The reality is, tip, that when a school is running over half of kids below grade level or non-proficient, or less than expected on the value-added scale, whatever, individual calls to individual parents are not the solution that is most likely to yield results. That is a case that calls for more comprehensive changes. Because the school is not adequately meeting the needs of its population.<quoted text>
Do you know how many hours teachers spend attempting to call parents of struggling students?
Do you know how many times those calls are not returned?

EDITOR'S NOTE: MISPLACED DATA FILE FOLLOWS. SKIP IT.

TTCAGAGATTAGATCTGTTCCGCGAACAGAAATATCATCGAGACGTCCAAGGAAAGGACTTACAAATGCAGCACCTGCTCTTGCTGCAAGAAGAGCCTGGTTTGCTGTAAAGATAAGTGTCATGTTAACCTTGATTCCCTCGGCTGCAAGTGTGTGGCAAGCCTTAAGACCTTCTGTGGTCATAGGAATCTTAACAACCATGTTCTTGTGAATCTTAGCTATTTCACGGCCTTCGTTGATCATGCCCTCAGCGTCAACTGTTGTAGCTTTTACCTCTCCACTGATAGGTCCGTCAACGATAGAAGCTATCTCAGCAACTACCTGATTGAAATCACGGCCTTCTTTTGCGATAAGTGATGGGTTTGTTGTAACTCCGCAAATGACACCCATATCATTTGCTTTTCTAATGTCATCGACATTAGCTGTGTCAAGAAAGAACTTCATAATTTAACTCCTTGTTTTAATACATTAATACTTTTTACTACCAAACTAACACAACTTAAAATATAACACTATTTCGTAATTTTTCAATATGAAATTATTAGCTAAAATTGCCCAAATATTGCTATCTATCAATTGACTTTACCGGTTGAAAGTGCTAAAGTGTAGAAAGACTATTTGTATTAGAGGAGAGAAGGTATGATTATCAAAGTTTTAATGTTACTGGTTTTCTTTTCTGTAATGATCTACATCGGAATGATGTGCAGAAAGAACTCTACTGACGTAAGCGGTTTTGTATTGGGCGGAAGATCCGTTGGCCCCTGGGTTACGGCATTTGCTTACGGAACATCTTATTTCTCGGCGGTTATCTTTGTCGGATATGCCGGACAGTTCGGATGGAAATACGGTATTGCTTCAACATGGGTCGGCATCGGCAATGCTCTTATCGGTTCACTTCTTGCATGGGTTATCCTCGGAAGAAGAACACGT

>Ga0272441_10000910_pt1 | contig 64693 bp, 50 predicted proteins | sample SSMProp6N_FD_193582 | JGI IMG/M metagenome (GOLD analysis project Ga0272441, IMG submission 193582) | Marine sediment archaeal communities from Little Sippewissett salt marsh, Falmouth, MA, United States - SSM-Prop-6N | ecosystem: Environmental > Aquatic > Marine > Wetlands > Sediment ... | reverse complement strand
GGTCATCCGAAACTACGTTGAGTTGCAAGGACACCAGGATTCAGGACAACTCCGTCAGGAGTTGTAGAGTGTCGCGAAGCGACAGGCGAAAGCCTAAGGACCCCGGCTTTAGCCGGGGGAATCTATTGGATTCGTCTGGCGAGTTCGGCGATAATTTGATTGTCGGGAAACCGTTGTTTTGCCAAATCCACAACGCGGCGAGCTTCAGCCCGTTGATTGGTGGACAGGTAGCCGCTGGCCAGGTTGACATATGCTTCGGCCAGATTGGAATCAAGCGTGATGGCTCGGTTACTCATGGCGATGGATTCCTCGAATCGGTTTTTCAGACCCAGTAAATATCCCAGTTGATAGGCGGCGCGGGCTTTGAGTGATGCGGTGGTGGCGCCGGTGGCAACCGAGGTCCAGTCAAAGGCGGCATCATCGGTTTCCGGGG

Do you know how many parents simply don't care, or make excuses for their children's behavior/performance?
Didn't think so.
From the other side of the coin, do you know how many parents attempt to reach teachers because they have concerns about how their child is doing and either don't get a return call, don't get a return call in a timely fashion, have to leave a message with a student, or simply cannot get anyone to answer the phone at all?
And while we are at it, how many people do you know who rely solely on telephone calls any more (or handwritten notes intended to be hand-delivered by elementary-aged children)? But even with more appropriate means of communication, if there is no relationship of mutual respect, don't expect too much. And the time to start building that relationship is not when a student (or teacher) starts having problems.